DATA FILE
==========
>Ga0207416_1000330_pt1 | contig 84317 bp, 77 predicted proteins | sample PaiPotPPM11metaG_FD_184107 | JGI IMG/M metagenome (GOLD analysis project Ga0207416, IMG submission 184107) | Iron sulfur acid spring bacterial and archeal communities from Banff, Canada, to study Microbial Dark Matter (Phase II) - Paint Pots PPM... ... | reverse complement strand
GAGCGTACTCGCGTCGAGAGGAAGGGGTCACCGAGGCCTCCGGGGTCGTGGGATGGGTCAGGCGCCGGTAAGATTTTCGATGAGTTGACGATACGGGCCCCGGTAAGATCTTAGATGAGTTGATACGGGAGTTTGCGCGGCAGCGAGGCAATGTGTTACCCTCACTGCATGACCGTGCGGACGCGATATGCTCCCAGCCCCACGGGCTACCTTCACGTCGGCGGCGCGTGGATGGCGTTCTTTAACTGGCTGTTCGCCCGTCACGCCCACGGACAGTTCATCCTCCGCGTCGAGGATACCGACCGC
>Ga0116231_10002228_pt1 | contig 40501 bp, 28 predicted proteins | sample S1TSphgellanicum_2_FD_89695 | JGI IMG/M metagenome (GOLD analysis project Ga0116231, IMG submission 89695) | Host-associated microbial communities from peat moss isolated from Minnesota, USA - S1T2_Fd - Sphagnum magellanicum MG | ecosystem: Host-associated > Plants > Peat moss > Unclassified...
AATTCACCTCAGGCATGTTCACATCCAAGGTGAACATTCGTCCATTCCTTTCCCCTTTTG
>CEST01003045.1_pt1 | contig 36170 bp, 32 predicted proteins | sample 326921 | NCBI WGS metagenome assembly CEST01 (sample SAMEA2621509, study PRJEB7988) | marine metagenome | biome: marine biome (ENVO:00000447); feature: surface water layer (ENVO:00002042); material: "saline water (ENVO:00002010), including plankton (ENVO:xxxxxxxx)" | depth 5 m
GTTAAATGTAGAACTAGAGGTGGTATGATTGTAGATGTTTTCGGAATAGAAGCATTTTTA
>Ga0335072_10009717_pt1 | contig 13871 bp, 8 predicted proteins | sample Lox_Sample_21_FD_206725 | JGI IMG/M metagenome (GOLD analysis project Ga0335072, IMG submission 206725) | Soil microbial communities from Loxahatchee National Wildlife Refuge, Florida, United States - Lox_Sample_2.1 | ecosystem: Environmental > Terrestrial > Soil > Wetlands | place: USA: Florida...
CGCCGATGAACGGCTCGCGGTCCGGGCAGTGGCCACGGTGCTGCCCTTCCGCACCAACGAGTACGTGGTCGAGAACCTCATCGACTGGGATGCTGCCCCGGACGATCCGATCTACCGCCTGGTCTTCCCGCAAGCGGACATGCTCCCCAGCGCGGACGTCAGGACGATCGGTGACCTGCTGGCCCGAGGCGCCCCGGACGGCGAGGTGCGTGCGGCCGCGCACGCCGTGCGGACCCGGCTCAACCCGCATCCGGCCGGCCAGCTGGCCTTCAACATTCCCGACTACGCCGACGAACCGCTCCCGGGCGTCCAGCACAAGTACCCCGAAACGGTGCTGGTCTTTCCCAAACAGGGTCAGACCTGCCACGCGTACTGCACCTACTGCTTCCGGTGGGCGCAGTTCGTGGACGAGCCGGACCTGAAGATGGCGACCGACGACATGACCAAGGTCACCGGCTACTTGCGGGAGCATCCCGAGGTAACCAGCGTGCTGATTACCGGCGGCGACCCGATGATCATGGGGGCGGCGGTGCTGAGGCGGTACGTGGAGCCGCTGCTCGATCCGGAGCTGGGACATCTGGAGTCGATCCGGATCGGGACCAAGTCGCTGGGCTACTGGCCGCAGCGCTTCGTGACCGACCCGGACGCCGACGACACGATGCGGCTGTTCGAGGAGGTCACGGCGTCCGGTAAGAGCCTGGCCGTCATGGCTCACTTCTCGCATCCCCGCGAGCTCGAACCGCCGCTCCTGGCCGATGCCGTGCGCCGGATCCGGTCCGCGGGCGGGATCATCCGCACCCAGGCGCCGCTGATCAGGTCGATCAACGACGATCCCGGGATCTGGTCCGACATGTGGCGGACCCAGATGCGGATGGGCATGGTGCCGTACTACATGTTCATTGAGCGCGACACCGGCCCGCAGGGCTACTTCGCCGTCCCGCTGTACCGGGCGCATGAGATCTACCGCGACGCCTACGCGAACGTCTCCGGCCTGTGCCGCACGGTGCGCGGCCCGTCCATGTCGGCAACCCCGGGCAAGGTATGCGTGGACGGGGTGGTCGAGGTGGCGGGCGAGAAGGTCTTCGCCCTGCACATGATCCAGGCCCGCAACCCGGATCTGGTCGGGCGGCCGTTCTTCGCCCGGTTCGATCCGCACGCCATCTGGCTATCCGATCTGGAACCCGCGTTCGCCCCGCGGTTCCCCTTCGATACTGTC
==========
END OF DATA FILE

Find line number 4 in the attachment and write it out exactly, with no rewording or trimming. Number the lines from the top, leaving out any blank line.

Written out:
AATTCACCTCAGGCATGTTCACATCCAAGGTGAACATTCGTCCATTCCTTTCCCCTTTTG